Being codependent in marriage: the price we pay
My life was consumed by my husband, Dean. My every thought seemed to revolve around him.
What is he doing?
Where is he at?
Who is he with?
Is he using again?
Why doesn’t he answer the phone?
The hours at work were torture, because I had to focus on my work, but my mind was constantly distracted with worry. The pit of my stomach had a permanent knot. My smile was fake, and I had become a seasoned actress.
My friends and co-workers had no idea that I was living a double life. There was the me that everyone saw – the me who was confident, successful, and had life all figured out. They didn’t know the real me – the me who was chronically scared, suffered from low self-esteem, and was a complete basket case. I had learned to keep my real life secret. God forbid anyone would discover the truth – that Dean was addicted to crack cocaine and prescription pain pills! And I was deep into codependency addiction.
Help for codependency enablers
I didn’t realize at the time, that it was the secrets that were keeping me stuck. I had created my own prison of lies, and as time went by, it became harder and harder to be honest (not only with my friends, co-workers, and family – but with myself). I needed help, but I didn’t know how to break my viscous cycle and reach out for that help. It wasn’t until I asked myself, “Am I a codependent person?” that things started to look up.
Al-Anon for codependency
After hearing many times that Al-Anon was the place for families to turn, I finally gave it a try. But it wasn’t what I had expected. I wanted it to be a place where I could vent all of the terrible things my husband had done. I wanted a room full of people to validate that I was the perfect wife, and that he was the cause of all of my problems. But instead, the focus was on my own challenges – my own choices – and not on his.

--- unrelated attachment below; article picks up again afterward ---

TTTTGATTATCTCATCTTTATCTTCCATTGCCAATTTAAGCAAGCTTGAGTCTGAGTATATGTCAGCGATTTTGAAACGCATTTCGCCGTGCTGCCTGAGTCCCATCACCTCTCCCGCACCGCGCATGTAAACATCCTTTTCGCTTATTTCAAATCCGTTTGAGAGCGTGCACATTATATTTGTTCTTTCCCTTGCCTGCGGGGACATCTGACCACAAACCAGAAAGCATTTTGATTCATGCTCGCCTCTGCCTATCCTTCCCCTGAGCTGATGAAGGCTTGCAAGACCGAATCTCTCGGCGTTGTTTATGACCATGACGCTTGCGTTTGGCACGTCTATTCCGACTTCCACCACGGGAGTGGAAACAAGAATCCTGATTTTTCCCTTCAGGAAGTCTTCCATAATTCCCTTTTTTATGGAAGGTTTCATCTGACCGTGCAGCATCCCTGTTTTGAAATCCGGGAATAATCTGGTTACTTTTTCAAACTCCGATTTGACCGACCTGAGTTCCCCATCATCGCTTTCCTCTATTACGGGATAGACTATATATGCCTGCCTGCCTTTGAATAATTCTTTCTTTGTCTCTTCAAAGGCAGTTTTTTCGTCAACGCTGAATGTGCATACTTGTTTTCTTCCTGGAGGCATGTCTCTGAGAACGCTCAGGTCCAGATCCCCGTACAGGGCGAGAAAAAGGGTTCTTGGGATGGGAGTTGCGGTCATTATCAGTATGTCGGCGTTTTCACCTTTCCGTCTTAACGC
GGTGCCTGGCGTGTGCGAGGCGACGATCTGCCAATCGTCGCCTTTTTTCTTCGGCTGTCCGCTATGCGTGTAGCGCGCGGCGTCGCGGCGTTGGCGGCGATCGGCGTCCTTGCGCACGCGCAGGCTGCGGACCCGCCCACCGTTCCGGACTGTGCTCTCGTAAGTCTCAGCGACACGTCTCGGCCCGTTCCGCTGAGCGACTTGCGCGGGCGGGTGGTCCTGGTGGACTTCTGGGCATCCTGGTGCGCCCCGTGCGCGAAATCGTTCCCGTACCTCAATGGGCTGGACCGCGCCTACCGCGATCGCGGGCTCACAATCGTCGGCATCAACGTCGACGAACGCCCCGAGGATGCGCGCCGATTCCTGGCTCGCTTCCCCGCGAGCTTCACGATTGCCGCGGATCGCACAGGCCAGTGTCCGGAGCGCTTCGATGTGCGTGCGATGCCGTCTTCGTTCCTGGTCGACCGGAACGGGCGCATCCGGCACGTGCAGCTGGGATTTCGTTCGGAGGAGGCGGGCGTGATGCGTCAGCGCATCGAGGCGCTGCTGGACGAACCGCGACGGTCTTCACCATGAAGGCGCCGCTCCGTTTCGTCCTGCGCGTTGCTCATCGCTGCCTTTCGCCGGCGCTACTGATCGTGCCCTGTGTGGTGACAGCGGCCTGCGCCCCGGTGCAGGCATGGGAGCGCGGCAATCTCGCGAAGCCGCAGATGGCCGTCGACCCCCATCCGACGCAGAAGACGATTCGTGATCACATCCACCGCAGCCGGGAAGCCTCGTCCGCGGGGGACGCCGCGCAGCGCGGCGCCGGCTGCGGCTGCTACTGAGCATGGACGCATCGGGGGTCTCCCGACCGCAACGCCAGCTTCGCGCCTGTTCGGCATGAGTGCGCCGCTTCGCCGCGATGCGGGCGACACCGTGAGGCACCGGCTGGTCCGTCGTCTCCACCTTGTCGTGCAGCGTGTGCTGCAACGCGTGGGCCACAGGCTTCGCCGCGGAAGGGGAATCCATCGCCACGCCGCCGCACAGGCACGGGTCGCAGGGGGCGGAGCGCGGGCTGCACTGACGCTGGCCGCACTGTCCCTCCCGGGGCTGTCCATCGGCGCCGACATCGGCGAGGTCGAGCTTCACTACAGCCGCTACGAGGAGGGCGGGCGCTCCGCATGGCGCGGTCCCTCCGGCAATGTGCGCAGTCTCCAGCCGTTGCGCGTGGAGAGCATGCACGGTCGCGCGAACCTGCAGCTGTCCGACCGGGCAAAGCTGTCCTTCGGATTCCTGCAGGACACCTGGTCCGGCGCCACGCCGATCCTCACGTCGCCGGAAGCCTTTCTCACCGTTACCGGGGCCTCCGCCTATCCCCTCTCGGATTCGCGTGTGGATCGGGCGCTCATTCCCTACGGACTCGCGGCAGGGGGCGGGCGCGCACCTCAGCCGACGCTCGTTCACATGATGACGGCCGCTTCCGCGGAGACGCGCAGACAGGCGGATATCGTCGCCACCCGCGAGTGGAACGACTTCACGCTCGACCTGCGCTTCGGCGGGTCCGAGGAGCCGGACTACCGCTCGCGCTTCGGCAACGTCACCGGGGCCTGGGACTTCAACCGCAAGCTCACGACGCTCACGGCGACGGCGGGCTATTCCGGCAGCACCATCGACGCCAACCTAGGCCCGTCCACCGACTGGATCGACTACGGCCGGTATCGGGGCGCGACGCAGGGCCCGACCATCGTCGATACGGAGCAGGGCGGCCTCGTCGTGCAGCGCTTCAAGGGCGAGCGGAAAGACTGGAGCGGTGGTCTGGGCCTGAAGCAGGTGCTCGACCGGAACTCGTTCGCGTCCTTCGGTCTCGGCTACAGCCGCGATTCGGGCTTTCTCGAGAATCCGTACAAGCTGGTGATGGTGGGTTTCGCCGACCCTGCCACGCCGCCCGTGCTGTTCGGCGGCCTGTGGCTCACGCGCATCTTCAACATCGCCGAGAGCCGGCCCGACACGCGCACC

After leaving that meeting, I didn’t expect to return. They obviously didn’t understand my situation. I was doing everything within my power to help Dean get clean. I was responsible, dedicated, hard-working, a good mother to our son – I didn’t have any problems! But I was also in denial. I was denying my own part in the addiction. I was an enabler, and as the following week went by I caught myself doing some of the enabling things they spoke about at that meeting.
I decided to go back once more. This time I opened up to the ideas. After all, nothing else was helping. I still had a wall built up, but it was starting to chip away. I listened to the stories of other people who were now finding happiness in their lives (even in the midst of an active addict). I found that hopeful. If there was a way that I could feel good again – I wanted to find it. So I kept going back.
Al-Anon taught me how to fix a codependent relationship. Eventually, my focus shifted. I started setting my own goals, and making choices for myself. It was when I learned to let go and focus on my own life that positive changes started to happen, not only for me, but for my husband as well. The results were life-changing.
How can I stop being codependent?
How do you stop being codependent? The first step is acceptance – acceptance of the fact that you have challenges of your own – that you need help too. Most of us who love an addict are playing a part in the addiction. In our attempts at helping, we tend to take on an enabling role. By getting educated (through family recovery groups such as Al-Anon) we can learn to stop the negative patterns, learn to set healthy boundaries, and learn to enjoy life again.